One detail I missed is that you can apparently use your RER B ticket to transfer to the metro for free. I wasn’t aware of this. We bought three metro tickets needlessly.

Roissybus

This was my backup option if I decided not to take the train. We were originally going to be staying at the Holiday Inn Paris Opera and Grands Boulevards, and using the bus would make more sense as it takes you to the Opera neighborhood.

If you want to take the Roissybus, you can buy a ticket at the bus station at CDG. The cost is €12. Busese run about every 20 minutes.

The transit time of the bus varies based on traffic. Generally, it will probably take 45 minutes to an hour to get you from CDG to Paris. Because we weren’t staying in the Opera area, the bus didn’t make much sense, as it is both more expensive and takes longer than the train.

Shared Van

A shared van could possibly save you a bit of transit time, but with some added cost. It won’t be as expensive as a taxi or Uber, however, since they are transporting multiple people. The plus side is that you will be taken to your actual destination and won’t need to transfer anywhere.

Prices vary depending on your destination. Transit between our hotel (Crowne Plaza Paris Republique) and the airport with Super Shuttle prices at €47 each way for three people. This is definitely more than the train, but it isn’t outrageous.

You can schedule your pick up and drop off ahead of time and pay ahead of time as well, which is convenient.

Potentially fastest: Uber/Taxi

If time is your most critical factor, Uber or a Taxi may be the way to go. Just expect to pay a whole lot more than for the train or bus. However, if you are traveling as a family, the cost differential might not end up being quite as bad.

A taxi or Uber can get you to the Paris city center in ~40 minutes, but it obviously depends where in Paris you are staying. The benefit here is that you will be taken directly to your destination rather than to a station from where you have to take a city bus or metro to your final destination.

But it comes at a cost. Uber will probably cost upwards of €50, and I’d expect a taxi to cost even more. Might be worth it if you’re traveling as a group and can pile several people into a car.

Personally, I don’t value the time savings that highly. I’d rather stick with the train, which in my opinion is generally the best way to get from CDG airport to Paris after reviewing all the options.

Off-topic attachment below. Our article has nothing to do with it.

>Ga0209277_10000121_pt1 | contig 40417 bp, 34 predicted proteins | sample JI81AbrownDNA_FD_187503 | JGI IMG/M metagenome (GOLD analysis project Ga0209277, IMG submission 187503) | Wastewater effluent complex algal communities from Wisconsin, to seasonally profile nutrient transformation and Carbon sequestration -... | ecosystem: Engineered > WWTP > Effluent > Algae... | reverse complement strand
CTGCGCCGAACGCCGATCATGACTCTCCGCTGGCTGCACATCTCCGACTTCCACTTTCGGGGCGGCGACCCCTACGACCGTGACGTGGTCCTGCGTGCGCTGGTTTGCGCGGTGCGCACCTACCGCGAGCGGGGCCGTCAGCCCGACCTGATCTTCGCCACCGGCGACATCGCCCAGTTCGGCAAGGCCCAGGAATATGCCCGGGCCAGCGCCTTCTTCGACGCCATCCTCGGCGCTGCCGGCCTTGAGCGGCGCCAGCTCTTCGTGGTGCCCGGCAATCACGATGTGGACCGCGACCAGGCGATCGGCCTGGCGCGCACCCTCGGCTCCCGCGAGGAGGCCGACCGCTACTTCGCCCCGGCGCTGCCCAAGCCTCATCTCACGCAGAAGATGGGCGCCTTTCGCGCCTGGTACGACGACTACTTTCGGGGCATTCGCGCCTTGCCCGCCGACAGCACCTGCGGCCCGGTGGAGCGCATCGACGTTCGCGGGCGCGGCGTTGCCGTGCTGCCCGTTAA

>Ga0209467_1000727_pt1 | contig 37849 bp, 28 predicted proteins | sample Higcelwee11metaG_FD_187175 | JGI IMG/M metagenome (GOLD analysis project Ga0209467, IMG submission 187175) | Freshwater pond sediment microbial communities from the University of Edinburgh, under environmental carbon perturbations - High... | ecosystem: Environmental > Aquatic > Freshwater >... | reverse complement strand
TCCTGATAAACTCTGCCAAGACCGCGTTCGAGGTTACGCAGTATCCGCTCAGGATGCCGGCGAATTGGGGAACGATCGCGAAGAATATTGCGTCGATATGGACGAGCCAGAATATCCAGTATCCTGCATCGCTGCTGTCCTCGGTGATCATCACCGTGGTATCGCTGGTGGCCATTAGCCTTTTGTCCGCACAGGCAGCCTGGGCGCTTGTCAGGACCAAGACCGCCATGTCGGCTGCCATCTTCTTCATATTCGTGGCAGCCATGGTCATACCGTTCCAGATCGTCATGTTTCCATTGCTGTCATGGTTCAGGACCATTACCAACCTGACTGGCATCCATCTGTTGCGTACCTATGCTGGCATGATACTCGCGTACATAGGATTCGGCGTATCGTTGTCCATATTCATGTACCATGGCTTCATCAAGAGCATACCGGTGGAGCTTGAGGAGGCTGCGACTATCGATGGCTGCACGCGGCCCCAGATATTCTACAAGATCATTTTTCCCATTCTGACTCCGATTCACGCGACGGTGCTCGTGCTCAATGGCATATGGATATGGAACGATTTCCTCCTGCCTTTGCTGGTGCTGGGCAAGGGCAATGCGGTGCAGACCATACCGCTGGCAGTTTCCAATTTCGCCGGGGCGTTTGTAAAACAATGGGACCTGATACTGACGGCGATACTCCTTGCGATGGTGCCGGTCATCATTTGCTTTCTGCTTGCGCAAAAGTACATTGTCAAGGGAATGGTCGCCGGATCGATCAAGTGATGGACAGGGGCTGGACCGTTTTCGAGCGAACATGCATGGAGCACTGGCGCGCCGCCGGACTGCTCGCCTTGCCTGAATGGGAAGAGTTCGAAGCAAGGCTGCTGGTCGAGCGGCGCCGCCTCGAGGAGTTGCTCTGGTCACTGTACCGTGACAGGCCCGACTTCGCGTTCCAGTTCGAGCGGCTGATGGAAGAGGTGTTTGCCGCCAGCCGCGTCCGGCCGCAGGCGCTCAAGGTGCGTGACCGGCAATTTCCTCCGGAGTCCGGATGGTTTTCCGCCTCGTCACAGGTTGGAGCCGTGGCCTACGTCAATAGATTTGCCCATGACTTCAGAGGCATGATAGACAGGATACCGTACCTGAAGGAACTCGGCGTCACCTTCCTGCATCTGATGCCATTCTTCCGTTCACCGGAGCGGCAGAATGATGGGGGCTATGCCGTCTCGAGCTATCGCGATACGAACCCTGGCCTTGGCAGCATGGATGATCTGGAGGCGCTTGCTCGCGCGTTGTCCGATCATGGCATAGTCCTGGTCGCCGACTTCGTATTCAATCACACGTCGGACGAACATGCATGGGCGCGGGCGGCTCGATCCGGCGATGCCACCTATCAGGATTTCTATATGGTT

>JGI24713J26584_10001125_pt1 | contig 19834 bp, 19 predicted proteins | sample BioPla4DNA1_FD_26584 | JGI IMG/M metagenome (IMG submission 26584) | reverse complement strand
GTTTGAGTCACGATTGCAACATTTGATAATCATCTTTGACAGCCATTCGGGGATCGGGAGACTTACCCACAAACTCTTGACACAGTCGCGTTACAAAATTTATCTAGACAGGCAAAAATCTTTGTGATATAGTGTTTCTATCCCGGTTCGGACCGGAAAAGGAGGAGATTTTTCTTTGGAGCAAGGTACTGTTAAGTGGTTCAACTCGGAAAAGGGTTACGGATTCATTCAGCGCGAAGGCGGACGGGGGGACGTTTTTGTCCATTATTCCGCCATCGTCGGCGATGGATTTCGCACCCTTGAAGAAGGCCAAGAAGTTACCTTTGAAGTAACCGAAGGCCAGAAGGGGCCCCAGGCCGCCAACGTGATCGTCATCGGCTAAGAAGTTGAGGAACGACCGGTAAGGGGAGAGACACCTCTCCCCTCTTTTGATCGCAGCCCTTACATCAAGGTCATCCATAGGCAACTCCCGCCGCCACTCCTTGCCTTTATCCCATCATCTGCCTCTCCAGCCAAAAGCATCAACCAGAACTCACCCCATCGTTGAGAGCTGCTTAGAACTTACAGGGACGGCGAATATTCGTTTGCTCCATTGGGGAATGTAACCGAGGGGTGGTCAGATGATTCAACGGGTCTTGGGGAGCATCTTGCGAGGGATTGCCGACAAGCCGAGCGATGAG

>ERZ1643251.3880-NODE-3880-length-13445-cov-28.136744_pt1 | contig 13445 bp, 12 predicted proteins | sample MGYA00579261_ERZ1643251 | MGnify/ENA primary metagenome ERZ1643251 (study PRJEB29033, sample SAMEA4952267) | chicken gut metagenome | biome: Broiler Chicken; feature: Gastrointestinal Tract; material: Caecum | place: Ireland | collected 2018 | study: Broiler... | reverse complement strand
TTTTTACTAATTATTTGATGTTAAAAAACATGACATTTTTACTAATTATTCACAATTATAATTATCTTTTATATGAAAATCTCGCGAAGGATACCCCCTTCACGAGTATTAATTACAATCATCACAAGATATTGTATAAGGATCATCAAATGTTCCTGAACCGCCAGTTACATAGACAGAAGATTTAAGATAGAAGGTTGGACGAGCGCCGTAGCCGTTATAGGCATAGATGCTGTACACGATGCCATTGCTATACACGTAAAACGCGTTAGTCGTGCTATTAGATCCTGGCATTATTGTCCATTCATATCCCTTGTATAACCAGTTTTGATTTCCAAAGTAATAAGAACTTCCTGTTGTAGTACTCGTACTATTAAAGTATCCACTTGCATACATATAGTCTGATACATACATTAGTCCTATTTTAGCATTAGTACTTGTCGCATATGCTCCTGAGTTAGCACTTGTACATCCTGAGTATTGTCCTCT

Conclusion

At the end of the day, it really depends on your needs to determine the best way to get from CDG Airport to Paris. The train is probably the most consistent and economical for the majority of folks. I’d maybe consider a rideshare if in a group, but I probably wouldn’t consider the other options, mainly due to cost.

Roissybus photo used under CC 2.0 license

San Francisco Airport Marriott Waterfront Executive Studio Suite Review

Pros: Fantastic location, beautiful lobby, great loyalty recognition, room had an awesome airport view

Cons: Lounge wasn’t serviced well in the evening

Our final night before we called off our original trip to Europe (which was subsequently re-planned) was at the San Francisco Airport Marriott Waterfront. I wanted to be in close proximity to the airport for our flight out the next day, and it was a great option. It would also be the final night for finishing off my Marriott Platinum challenge (SEE: Fast track status: how to sign up for a Marriott Platinum challenge).

Arrival at the San Francisco Airport Marriott Waterfront

We didn’t have to travel far to the hotel since we’d been staying in SF for free the previous two nights. There were a couple reasons I wanted to be in a hotel that night. First, I needed to be able to clean the apartment, launder the linens and towels, and tidy up in general, and I didn’t want to rush through all that during our last morning. Second, I wanted the kids to be able to enjoy themselves after two days of being cooped up with just their math books, activity books, a few toys and a couple movies while I was in all-day work meetings. I knew that a swim in the pool would make their day. Plus, I was still split on whether we’d actually head out on the trip and I wanted them to enjoy some part of our excursion to San Francisco.

The most cost-effective option to get to the hotel was (amazingly) Uber from the city. We paid right about ~$30 to get to the airport hotel. BART to the airport would have cost us a hair more, and then we would have had to walk through the terminal and take the airport shuttle. After thanking the Uber driving we walked inside to a beautiful lobby with a great view of the Bay.

san francisco airport marriott waterfront lobby

There was no check-in line when we arrived at the San Francisco Airport Marriott Waterfront. I had decided not to check-in early with the Marriott app, hoping to ask for an upgrade to at least a bay view room from which we could watch the planes land. The agent at the front desk said that wouldn’t be a problem and soon we were on our way to the 10th floor with our room keys.

Sweet first impressions

The agent failed to tell me that he had gone beyond just an upgrade to a bay view room; we were given a corner executive suite with a stunning view of both the airport and runways! My kids were thrilled. To date this is the best Marriott upgrade we’d been given, and I didn’t even hold Platinum status (although I do now).